The 'supply chain logistics' approach to management is now accepted and used by many of the world's leading companies. As a result their is very strong demand for well trained graduate logisticians to design, manage and improve supply chains. Logisticians, whether working in retailing, manufacturing, LSPs or specialist consultancies, have to respond to constantly changing business demands and react to external factors imposed by national or international governments. Logistics management cannot operate in isolation - it is an ever changing dynamic environment.

As a fast moving environment, especially now there is increasing use of the Internet and real-time information, predicting accurately what will happen is a challenge. Underlying trends in this sector remain focused: 
Change management

  • Outsourcing
  • Harnessing Internet technology
  • Globalisation
  • Environmental issues
  • Ethics

The enormous variety of businesses and areas of operation in which logistics and transport managers can be found means it is difficult to make generalisations about salaries and rewards. The salaries offered by all employers vary greatly depending on the sector, size of organisation and geographic location. In transport management, it would be fair to say that the better salaries are likely to be offered to new graduates starting in transport consultancies than with operating companies or local government.

Qualifications and Skills Needed

What proportion of candidates as a percent we place into Logistics graduate careers and the typical qualities graduate employers look for.

GRB Placements for Logistics by Degree

Typical Candidate Attributes

There is a general misunderstanding that logistics and transport management is only for technical graduates with engineering degrees. While a technical background will not hold you back it is by no means a prerequisite for all jobs. Indeed in both logistics and transport there is a demand for many of the skills associated with the social sciences, such as economics, politics and sociology.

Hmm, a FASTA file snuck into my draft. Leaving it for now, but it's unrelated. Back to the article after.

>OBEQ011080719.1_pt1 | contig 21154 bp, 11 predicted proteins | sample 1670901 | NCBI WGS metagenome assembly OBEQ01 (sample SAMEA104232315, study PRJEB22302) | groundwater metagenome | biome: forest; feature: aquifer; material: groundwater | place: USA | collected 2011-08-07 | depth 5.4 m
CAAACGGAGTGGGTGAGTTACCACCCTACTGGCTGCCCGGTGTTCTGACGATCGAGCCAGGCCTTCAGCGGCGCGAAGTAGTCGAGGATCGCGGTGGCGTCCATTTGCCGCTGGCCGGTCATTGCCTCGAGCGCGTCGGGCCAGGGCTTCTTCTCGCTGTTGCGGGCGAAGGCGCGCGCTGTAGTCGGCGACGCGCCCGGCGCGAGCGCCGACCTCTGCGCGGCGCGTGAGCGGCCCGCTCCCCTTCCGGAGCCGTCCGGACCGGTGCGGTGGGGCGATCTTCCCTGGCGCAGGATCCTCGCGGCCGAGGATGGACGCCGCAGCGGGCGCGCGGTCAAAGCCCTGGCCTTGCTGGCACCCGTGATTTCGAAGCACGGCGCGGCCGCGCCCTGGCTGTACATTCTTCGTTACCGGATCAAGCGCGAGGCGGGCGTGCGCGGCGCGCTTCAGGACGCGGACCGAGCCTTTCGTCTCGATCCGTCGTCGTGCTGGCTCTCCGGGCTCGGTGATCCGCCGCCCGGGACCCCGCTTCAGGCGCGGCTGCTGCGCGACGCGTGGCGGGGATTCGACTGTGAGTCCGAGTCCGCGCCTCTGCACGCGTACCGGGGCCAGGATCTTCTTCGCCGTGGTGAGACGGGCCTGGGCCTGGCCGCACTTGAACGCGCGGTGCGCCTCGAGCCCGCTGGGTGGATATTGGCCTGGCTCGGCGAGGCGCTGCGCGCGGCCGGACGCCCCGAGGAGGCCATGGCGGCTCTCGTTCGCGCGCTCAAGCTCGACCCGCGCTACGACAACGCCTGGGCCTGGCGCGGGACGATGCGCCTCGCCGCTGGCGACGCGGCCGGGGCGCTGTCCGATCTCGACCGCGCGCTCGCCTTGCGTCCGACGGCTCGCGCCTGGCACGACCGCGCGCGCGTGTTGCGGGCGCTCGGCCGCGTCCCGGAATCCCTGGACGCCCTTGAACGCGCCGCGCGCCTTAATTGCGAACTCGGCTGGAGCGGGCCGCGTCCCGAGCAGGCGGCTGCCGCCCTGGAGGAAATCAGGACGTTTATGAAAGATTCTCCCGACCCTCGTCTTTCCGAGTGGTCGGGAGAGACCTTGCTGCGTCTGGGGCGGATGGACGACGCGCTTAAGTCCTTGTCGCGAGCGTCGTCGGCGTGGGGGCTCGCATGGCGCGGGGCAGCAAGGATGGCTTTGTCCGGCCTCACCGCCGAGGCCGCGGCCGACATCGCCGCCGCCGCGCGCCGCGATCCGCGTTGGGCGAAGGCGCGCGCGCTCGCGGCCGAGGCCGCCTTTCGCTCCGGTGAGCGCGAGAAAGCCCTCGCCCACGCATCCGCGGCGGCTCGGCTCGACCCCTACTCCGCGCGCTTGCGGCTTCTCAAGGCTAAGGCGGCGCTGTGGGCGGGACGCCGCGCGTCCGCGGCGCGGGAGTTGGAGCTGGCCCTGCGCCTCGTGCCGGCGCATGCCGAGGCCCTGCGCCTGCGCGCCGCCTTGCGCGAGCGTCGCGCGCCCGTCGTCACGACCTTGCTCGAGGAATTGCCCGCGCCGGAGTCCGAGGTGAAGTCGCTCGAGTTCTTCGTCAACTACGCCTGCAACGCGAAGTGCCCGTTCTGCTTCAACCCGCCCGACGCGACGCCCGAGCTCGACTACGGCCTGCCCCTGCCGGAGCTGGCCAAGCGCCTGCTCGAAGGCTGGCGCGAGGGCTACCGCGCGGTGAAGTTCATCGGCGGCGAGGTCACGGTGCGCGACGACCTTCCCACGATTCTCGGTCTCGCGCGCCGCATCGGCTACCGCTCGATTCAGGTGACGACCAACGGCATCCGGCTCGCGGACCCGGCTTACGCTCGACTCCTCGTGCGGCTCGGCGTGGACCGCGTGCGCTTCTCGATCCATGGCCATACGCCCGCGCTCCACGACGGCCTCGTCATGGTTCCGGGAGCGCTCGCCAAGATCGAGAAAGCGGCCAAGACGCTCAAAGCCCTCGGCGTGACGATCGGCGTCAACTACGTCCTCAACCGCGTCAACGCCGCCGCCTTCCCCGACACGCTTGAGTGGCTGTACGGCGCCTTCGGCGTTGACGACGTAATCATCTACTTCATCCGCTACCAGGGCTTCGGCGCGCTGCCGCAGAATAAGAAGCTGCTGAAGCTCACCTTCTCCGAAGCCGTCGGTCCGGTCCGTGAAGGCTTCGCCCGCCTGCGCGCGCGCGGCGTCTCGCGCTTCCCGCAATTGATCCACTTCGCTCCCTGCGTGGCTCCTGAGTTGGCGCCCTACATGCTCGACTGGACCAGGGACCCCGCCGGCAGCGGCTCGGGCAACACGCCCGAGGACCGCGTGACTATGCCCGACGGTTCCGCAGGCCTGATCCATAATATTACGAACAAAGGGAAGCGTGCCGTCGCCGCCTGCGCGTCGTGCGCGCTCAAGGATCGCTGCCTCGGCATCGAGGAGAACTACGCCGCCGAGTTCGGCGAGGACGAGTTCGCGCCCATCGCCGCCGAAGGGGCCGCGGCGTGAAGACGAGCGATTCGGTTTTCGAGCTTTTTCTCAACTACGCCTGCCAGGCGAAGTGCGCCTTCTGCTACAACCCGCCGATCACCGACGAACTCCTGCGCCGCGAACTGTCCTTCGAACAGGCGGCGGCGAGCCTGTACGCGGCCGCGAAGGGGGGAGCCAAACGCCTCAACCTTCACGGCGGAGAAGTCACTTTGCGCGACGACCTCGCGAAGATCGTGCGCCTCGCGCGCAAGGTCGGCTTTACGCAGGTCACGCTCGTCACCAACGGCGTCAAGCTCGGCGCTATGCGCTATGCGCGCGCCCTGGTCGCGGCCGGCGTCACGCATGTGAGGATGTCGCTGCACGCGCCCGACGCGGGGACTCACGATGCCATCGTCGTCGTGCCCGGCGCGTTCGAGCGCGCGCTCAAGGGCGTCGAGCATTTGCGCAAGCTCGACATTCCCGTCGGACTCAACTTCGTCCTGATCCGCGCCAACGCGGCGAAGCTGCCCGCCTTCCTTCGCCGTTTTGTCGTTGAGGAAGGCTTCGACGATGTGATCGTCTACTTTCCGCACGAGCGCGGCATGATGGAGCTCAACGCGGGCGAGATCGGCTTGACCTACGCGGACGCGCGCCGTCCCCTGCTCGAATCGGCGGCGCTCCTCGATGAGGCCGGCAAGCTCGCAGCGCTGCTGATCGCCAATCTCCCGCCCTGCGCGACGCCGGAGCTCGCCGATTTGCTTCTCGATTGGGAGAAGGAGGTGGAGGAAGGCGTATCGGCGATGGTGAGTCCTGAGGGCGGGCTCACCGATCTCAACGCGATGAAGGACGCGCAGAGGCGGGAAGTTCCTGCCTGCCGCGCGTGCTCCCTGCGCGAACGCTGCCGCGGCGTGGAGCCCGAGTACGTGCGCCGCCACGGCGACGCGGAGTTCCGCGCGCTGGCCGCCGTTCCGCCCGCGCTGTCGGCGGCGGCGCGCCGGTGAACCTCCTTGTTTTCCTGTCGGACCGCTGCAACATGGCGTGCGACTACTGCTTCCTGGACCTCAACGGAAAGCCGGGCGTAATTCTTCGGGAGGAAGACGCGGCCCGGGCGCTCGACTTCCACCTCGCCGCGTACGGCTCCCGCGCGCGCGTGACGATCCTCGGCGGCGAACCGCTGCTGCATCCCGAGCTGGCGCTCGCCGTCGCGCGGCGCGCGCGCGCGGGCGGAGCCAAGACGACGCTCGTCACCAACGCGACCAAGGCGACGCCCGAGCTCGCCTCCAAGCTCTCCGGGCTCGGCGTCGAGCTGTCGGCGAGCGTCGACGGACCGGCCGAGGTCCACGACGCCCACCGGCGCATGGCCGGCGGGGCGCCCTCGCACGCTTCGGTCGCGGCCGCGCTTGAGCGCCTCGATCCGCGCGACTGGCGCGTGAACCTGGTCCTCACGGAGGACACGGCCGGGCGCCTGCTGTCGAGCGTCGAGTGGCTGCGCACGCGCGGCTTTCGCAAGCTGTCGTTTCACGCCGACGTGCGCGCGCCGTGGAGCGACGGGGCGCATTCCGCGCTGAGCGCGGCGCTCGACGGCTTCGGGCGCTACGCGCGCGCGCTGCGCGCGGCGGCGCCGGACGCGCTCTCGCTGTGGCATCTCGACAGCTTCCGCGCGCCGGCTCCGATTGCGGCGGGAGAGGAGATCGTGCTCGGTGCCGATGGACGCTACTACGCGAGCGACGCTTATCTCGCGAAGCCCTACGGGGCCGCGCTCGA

There are specialist degree programmes in logistics and supply chain management, transport management and transport planning. Those graduating in these degree disciplines are in demand by many employers, but this is not the only route into the professions. Most employers put new members of staff through an extensive company-specific training programme, lasting up to two years in some organisations. This process ensures new employees gain the knowledge needed to carry out the tasks within the organisation.

As a management trainee you are likely to spend time in many departments around the organisation before you start to specialise. Therefore adaptability is a good quality to possess. Mobility is another factor to be considered as the different departments could be in another town or even overseas.

The personal qualities and core competenceis that employers look for can be broadly categorised into the following areas: 

  • technology related;
  • people based;
  • general management skills.

IT plays a key role in both logistics and transport. PC literacy is a minimum requirements for any manager nowadays. In some cases advanced aptitude will be very helpful. for example in computer modelling or in project management. Information flow is essential so new graduates need to rise to the challenge.

Many employers are looking for candidates who can work as team players, delegate, explain and promote ideas and projects well. People management and leadership skills are highly valued. There is also a strong emphasis on the importance of customer care across both sectors, and an ability to see the picture from both sides is useful. Graduates should be able to look for new opportunities and solutions to problems because the success of a business depends on employees having such qualities. Project management qualities are of growing importance as people increasingly work in cross-functional teams.

If your degree isn't centred specifically around transport and logistics and you're eager to break into the field, you may want to enrol in some extra courses or get additional training. In addition many graduates are also encouraged by their employers to take specialised courses to increase their skill sets and underpin knowledge specific to the sector in which they are employed.

In addition you may be expected to undertake further study for professional qualifications and in some cases may be encouraged to pursue chartered status with a relevant professional body.

Sources for Further Information

Institute of Transport Administration
Chartered Institute of Logistics and Transport
Institute of Logistics and Transport
British International Freight Association
Institute of Highways and Transportation
Chartered Institute of Purchasing and
The Royal Town Planning Institute